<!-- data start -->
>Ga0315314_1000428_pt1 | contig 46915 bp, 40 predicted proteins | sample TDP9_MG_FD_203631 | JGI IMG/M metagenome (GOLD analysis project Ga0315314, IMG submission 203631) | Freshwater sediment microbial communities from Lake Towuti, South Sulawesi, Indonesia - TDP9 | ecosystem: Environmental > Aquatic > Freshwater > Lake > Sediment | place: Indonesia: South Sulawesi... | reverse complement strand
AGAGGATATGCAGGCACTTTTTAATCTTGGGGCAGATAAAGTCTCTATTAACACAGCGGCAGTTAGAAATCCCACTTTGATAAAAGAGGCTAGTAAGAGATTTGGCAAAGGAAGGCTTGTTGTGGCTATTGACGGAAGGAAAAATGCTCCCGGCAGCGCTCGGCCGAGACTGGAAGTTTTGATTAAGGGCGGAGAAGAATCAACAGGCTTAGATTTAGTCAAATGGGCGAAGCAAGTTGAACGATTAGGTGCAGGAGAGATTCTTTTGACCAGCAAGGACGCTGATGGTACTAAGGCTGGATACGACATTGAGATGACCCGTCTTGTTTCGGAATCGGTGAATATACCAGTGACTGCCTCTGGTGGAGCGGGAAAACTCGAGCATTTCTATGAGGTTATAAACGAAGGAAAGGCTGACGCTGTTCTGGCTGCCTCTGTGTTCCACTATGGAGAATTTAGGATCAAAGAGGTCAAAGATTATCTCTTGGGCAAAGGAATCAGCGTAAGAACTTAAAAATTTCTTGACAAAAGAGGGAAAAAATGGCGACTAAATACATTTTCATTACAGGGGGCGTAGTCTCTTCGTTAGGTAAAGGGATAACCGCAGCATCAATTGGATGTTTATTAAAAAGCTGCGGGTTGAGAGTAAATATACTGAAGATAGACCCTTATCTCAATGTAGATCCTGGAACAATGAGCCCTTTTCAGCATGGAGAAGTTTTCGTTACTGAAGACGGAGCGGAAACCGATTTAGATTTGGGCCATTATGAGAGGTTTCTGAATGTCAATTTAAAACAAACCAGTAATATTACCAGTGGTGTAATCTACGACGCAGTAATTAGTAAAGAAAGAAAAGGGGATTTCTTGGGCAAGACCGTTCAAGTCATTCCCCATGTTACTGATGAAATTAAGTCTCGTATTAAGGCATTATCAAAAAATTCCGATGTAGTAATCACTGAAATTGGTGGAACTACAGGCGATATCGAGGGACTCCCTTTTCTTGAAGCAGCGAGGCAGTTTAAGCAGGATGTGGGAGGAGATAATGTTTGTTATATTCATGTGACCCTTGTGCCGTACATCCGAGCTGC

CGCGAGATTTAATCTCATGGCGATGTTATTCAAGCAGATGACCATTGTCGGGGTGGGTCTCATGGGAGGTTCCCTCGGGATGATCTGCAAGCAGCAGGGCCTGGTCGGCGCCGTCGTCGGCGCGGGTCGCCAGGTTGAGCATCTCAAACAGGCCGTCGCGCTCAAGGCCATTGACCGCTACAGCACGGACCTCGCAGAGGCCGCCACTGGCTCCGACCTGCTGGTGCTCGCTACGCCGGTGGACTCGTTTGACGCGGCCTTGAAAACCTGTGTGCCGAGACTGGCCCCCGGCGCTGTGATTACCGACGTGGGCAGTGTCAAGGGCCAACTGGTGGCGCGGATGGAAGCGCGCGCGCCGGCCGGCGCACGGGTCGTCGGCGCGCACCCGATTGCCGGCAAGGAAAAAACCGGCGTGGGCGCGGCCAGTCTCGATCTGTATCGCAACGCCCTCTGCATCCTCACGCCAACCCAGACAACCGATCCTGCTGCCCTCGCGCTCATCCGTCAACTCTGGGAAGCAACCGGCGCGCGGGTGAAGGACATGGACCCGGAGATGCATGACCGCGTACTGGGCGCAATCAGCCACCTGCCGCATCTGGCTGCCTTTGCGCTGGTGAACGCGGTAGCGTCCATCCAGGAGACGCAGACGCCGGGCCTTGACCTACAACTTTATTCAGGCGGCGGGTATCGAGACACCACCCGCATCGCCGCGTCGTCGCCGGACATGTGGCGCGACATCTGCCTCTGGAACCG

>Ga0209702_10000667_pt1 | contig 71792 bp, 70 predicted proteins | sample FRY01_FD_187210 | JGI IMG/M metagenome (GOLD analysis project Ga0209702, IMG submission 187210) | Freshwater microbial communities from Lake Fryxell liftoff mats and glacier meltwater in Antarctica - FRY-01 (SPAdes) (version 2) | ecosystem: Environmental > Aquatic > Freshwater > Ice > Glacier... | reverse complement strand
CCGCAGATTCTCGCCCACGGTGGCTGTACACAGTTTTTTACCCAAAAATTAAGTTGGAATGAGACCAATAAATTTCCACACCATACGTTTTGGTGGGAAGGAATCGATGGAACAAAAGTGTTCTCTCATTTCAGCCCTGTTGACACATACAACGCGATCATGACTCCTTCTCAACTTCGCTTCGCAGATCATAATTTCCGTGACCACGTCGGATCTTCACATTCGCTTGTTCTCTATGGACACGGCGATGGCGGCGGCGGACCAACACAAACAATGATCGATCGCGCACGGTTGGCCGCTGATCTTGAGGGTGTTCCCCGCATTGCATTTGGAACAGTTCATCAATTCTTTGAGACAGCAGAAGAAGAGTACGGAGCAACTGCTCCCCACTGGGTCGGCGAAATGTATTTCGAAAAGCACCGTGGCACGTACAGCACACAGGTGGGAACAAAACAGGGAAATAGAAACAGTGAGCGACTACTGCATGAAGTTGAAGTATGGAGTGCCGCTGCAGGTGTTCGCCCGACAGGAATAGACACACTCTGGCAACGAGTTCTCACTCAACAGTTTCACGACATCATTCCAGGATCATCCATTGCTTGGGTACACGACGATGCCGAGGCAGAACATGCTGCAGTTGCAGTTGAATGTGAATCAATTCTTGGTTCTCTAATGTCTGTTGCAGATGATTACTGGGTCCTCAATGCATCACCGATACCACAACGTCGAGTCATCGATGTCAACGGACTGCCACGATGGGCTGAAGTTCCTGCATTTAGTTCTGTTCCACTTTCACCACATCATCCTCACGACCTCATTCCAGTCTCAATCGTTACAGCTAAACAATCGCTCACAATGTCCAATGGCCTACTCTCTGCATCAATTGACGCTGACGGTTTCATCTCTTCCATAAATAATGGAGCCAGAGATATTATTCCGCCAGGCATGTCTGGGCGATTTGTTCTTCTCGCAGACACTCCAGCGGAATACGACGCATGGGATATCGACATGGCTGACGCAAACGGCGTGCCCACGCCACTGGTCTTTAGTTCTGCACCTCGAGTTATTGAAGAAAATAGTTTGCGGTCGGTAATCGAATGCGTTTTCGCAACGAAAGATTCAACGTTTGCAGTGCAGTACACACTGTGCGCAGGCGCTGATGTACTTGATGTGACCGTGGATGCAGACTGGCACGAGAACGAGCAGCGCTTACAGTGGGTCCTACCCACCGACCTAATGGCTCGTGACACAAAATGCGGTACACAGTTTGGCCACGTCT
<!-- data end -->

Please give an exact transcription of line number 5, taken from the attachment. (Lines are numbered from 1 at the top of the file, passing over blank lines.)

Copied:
CCGCAGATTCTCGCCCACGGTGGCTGTACACAGTTTTTTACCCAAAAATTAAGTTGGAATGAGACCAATAAATTTCCACACCATACGTTTTGGTGGGAAGGAATCGATGGAACAAAAGTGTTCTCTCATTTCAGCCCTGTTGACACATACAACGCGATCATGACTCCTTCTCAACTTCGCTTCGCAGATCATAATTTCCGTGACCACGTCGGATCTTCACATTCGCTTGTTCTCTATGGACACGGCGATGGCGGCGGCGGACCAACACAAACAATGATCGATCGCGCACGGTTGGCCGCTGATCTTGAGGGTGTTCCCCGCATTGCATTTGGAACAGTTCATCAATTCTTTGAGACAGCAGAAGAAGAGTACGGAGCAACTGCTCCCCACTGGGTCGGCGAAATGTATTTCGAAAAGCACCGTGGCACGTACAGCACACAGGTGGGAACAAAACAGGGAAATAGAAACAGTGAGCGACTACTGCATGAAGTTGAAGTATGGAGTGCCGCTGCAGGTGTTCGCCCGACAGGAATAGACACACTCTGGCAACGAGTTCTCACTCAACAGTTTCACGACATCATTCCAGGATCATCCATTGCTTGGGTACACGACGATGCCGAGGCAGAACATGCTGCAGTTGCAGTTGAATGTGAATCAATTCTTGGTTCTCTAATGTCTGTTGCAGATGATTACTGGGTCCTCAATGCATCACCGATACCACAACGTCGAGTCATCGATGTCAACGGACTGCCACGATGGGCTGAAGTTCCTGCATTTAGTTCTGTTCCACTTTCACCACATCATCCTCACGACCTCATTCCAGTCTCAATCGTTACAGCTAAACAATCGCTCACAATGTCCAATGGCCTACTCTCTGCATCAATTGACGCTGACGGTTTCATCTCTTCCATAAATAATGGAGCCAGAGATATTATTCCGCCAGGCATGTCTGGGCGATTTGTTCTTCTCGCAGACACTCCAGCGGAATACGACGCATGGGATATCGACATGGCTGACGCAAACGGCGTGCCCACGCCACTGGTCTTTAGTTCTGCACCTCGAGTTATTGAAGAAAATAGTTTGCGGTCGGTAATCGAATGCGTTTTCGCAACGAAAGATTCAACGTTTGCAGTGCAGTACACACTGTGCGCAGGCGCTGATGTACTTGATGTGACCGTGGATGCAGACTGGCACGAGAACGAGCAGCGCTTACAGTGGGTCCTACCCACCGACCTAATGGCTCGTGACACAAAATGCGGTACACAGTTTGGCCACGTCT